Middle-east Arab News Opinion | Asharq Al-awsat

Should Syria be Worried? - ASHARQ AL-AWSAT English Archive 2005 -2017
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There are two possible scenarios for the appalling bombing in Damascus: Was the bombing planned by outside parties, as suggested by the Syrian capital’s media analyses, or was it an unexpected incident?

I will start with the second scenario and I am confident that no one to date knows the whole truth except of course the perpetrator himself. This is a war between the strongest terrorist organization in the world and the most powerful security services in the Middle East. There is not a security body [in the Middle East] that is more influential than the Syrian security services, which have been known over the past three decades for their successful operations. Syria has devoted special attention to security and put it before all other considerations, thus becoming an expert in security matters. For this reason, and throughout the years of Iraq’s domestic war, the Iraqis and the Americans rejected Damascus’s claims that it knew nothing about the infiltration activities from Syrian territories all the way to the southern borders. They also had a problem accepting the excuses it used when confronted with accurate information that it could not close its long borders with Iraq and that with its tremendous power, the United States has failed to prevent infiltration from Mexico into US territory. Despite the reasonable Syrian response, someone once said: “O brother, not a single fly can enter or leave Syria without the Syrians knowing about it.”

No one believed the Syrian version of the story, because thousands of people, who came to Iraq from around the world, crossed the border with their weapons. Some officials were more candid in their statements and said: “We have nothing to do with all that is happening [in Iraq] and there are no Syrians in Iraq. Yet at the same time, we cannot prevent others from resisting the occupation.”

Several states embraced or turned a blind eye to armed groups and paid the price. These states believe that first, they are smarter and more skillful; and second, that they are protected.

When terrorism hit Syria, the Syrian reaction was similar to that of most Arab states that were affected by it. At the beginning they are in a state of shock, and after a few bombings, they insist that there is an outside conspiracy against them. The Algerians reiterated these words at the beginning of the 1980s, and in the end, they admitted that terrorism was a local creation that they had to confront. Today, the Syrians discovered that the bombing was a suicide operation and was not caused by a booby-trapped car that was remotely detonated by some terrorist.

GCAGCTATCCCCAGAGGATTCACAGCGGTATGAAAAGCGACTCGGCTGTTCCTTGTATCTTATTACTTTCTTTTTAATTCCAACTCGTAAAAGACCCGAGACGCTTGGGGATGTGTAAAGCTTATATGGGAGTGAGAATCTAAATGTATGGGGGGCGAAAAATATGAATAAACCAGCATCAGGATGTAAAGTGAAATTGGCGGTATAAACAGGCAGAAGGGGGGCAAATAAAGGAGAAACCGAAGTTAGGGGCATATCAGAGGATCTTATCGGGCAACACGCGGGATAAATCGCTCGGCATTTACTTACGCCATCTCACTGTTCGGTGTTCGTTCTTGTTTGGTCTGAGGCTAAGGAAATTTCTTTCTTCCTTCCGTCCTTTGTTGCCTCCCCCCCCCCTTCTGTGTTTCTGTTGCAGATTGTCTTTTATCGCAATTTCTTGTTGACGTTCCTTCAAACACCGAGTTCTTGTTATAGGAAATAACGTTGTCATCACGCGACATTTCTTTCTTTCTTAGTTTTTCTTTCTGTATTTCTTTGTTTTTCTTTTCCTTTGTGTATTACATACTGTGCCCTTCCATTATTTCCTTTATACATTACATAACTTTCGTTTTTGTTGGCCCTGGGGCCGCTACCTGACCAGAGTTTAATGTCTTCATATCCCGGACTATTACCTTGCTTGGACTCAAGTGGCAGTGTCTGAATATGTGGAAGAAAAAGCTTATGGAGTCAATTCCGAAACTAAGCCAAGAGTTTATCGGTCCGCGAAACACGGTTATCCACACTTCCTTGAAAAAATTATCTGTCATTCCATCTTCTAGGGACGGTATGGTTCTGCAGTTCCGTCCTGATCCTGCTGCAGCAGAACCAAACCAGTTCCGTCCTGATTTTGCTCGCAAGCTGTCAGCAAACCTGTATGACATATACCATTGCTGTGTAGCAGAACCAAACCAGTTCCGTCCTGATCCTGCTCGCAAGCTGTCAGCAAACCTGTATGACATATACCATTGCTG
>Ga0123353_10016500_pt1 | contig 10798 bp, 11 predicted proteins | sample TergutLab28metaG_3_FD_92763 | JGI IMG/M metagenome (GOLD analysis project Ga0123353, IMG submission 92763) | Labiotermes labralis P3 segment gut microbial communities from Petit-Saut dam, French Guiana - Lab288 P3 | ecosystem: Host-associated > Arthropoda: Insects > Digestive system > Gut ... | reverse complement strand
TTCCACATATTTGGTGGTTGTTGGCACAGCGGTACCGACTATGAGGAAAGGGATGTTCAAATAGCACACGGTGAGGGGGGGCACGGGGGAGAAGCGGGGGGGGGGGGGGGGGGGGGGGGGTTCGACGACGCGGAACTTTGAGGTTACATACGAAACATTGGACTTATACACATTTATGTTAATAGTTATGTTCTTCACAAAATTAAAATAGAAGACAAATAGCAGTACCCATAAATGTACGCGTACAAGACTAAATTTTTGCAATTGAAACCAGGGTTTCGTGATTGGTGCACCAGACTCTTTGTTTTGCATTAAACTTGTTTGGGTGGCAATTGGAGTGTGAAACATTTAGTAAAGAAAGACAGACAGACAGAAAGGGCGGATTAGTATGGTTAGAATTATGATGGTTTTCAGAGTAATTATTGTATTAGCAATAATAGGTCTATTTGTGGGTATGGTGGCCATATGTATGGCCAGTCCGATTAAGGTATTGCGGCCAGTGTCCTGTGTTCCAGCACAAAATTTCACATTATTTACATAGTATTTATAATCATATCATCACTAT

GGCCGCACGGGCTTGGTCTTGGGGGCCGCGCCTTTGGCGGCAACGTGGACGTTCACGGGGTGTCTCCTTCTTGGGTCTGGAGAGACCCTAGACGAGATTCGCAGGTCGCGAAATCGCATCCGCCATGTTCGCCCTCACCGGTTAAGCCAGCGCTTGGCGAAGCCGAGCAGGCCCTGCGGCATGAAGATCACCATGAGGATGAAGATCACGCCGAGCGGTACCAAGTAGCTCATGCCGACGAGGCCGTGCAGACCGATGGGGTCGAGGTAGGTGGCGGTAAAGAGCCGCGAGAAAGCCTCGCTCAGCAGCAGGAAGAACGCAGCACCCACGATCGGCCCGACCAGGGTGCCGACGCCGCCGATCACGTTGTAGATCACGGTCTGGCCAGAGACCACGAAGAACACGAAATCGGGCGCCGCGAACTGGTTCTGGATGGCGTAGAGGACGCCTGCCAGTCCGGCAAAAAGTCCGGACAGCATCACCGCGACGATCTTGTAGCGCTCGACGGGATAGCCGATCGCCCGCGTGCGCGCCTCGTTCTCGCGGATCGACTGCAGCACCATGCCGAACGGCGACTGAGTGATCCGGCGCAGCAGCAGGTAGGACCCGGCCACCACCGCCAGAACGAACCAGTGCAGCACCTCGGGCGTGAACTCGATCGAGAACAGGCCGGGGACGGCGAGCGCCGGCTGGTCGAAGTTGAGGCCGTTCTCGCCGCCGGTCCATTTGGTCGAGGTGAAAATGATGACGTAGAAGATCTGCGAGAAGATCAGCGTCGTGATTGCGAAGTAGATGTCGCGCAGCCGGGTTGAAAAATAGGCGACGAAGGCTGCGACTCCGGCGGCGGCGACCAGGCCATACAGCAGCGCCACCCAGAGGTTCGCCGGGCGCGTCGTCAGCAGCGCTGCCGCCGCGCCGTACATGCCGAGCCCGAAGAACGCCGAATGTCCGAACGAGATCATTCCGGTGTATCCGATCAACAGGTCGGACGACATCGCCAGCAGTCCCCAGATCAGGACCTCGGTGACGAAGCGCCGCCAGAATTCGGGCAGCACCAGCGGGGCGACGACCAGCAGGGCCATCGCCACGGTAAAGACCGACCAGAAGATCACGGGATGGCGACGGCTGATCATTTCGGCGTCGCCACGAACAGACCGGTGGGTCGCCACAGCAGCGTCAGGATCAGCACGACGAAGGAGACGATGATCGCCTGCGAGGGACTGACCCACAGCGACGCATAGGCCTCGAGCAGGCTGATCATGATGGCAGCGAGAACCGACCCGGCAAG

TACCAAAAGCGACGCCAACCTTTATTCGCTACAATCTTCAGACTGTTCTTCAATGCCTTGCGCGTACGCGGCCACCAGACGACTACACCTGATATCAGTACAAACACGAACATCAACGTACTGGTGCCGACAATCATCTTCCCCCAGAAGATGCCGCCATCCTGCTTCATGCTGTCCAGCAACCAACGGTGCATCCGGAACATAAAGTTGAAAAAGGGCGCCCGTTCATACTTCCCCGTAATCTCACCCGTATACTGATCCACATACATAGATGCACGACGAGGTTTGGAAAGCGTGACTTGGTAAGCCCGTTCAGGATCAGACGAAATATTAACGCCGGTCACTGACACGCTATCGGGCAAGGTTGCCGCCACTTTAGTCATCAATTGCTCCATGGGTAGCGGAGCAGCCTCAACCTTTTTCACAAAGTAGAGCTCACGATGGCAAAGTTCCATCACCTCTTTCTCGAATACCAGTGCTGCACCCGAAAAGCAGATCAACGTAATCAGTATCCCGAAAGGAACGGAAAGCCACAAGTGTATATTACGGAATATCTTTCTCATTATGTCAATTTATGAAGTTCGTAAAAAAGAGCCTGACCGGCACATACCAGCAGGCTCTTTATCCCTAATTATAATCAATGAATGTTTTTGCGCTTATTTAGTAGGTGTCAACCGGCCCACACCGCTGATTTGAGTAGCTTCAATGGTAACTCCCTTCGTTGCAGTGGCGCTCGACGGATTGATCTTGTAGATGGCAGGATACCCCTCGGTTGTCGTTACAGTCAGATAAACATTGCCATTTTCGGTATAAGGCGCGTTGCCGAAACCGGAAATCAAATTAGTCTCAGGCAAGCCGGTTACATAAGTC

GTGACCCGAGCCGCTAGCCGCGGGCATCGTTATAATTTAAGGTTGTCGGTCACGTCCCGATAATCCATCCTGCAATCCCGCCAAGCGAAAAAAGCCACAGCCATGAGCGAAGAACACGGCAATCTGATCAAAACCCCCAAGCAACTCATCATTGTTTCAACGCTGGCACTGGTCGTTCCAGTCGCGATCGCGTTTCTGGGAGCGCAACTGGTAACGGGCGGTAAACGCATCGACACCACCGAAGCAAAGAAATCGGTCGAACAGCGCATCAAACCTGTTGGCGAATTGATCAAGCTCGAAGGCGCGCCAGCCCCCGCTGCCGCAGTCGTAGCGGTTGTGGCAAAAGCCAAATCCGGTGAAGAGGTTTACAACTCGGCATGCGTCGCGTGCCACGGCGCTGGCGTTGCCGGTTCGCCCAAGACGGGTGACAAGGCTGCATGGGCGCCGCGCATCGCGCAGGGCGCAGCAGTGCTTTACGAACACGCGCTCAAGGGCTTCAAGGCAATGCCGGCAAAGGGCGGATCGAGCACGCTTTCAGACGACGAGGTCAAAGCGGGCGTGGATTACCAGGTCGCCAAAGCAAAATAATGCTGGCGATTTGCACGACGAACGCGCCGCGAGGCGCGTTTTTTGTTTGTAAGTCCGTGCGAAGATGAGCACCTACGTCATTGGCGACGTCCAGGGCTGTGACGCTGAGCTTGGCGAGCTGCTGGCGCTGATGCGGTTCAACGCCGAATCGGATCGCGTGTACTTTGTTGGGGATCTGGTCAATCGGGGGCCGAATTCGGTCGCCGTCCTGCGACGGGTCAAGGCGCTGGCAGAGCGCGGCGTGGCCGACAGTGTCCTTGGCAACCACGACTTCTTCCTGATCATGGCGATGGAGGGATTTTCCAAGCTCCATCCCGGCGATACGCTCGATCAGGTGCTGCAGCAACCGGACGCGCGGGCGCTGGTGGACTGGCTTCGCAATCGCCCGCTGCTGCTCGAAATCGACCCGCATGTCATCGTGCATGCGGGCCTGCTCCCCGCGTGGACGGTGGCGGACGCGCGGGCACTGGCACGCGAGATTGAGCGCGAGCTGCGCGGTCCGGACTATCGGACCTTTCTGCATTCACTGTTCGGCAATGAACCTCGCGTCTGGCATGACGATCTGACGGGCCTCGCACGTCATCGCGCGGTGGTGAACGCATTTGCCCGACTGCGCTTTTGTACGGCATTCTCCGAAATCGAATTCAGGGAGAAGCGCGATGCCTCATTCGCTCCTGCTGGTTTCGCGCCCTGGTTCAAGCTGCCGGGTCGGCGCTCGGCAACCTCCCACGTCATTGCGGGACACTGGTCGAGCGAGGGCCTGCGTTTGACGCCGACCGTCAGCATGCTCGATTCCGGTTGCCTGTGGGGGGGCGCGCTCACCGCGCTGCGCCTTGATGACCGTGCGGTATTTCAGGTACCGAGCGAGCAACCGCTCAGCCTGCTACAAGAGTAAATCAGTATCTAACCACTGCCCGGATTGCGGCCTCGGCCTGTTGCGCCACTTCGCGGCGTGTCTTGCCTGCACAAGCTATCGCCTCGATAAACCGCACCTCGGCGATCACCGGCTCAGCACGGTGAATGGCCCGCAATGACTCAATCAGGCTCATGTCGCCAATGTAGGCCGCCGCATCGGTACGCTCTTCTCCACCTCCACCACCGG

Syria believed that the terrorist activities that are directed to the outside cannot harm it. And like all other Arab states, Syria also believed that it was smarter than others and more capable of dealing with terrorism with the help of its security bodies. However, today, it discovered that it is but another target. We admit that Syrian security is extremely strong and vicious. Nevertheless, terrorism is not like any other threat and is not like anything we ever experienced in the past. Religious extremist terrorism is multiplying like bacteria and the strongest security apparatuses in the world are unable to put an end to it. This is because after an individual is brainwashed in a mosque, through an electronic website, or through television, he becomes stronger than the most powerful security services in the world. Unfortunately, Syria has allowed cross-border terrorism to move freely in its land for a long time, based on the notion that it is the best and cheapest weapon that will force the Americans to backtrack on their position to the advantage of its political calculations. Finally, Damascus has gone back on its position and has started to cooperate after all the pressure that has been exerted on it following Al-Hariri’s assassination.

Damascus has served as the best source of information on the mujahidin and has helped hunt them down. As a result, violence in Iraq has dropped by 80 percent.

With time, the Syrians will discover that they are not the victims of an outside conspiracy, not even by those who disagree with them the most. This is because these parties believe that by preserving Syria’s security they will be preserving their own security and that any vacuum or chaos will affect them all, as was the case in Iraq. However, the political tension and security non-cooperation that exist on the ground are in no one’s best interest. For its own political, sectarian, and economic reasons, Syria needs — more than any other state — to cooperate against terrorism rather than to selectively cooperate with Iran and its allies.